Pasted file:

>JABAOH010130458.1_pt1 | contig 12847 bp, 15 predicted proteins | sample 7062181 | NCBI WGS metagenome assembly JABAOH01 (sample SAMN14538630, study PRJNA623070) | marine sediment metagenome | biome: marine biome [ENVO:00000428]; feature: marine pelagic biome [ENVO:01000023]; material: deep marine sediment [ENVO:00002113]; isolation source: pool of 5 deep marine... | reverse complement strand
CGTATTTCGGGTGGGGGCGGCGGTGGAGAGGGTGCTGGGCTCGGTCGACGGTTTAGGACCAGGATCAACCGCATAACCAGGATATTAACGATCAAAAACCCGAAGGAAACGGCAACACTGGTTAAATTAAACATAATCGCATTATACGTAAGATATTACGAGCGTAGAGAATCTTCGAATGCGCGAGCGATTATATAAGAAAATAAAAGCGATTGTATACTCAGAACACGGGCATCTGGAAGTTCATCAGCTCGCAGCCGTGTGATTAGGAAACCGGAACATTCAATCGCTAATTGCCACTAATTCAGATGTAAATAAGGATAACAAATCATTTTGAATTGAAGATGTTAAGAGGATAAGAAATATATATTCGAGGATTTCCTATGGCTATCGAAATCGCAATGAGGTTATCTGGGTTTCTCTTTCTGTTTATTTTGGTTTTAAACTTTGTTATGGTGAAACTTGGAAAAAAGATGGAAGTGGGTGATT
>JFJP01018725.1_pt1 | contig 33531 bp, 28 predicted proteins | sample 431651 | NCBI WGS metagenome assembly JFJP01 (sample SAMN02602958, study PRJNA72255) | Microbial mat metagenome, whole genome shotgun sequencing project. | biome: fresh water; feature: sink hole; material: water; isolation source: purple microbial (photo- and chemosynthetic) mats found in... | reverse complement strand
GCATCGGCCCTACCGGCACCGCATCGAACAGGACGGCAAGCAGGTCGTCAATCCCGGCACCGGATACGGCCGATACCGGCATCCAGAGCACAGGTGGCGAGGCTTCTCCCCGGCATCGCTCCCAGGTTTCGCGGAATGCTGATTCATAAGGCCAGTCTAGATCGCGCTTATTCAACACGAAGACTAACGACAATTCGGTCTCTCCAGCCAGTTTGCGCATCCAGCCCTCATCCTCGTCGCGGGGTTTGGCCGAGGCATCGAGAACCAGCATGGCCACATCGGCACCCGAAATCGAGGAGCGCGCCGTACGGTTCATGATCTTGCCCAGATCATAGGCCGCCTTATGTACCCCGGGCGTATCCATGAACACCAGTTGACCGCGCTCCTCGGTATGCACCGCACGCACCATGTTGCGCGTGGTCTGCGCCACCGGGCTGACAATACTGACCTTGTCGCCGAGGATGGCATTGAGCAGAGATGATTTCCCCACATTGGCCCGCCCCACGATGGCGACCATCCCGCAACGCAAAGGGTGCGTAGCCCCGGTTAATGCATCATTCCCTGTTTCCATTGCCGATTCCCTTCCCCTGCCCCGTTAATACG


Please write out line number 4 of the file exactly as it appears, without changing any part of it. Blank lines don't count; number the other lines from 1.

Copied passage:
GCATCGGCCCTACCGGCACCGCATCGAACAGGACGGCAAGCAGGTCGTCAATCCCGGCACCGGATACGGCCGATACCGGCATCCAGAGCACAGGTGGCGAGGCTTCTCCCCGGCATCGCTCCCAGGTTTCGCGGAATGCTGATTCATAAGGCCAGTCTAGATCGCGCTTATTCAACACGAAGACTAACGACAATTCGGTCTCTCCAGCCAGTTTGCGCATCCAGCCCTCATCCTCGTCGCGGGGTTTGGCCGAGGCATCGAGAACCAGCATGGCCACATCGGCACCCGAAATCGAGGAGCGCGCCGTACGGTTCATGATCTTGCCCAGATCATAGGCCGCCTTATGTACCCCGGGCGTATCCATGAACACCAGTTGACCGCGCTCCTCGGTATGCACCGCACGCACCATGTTGCGCGTGGTCTGCGCCACCGGGCTGACAATACTGACCTTGTCGCCGAGGATGGCATTGAGCAGAGATGATTTCCCCACATTGGCCCGCCCCACGATGGCGACCATCCCGCAACGCAAAGGGTGCGTAGCCCCGGTTAATGCATCATTCCCTGTTTCCATTGCCGATTCCCTTCCCCTGCCCCGTTAATACG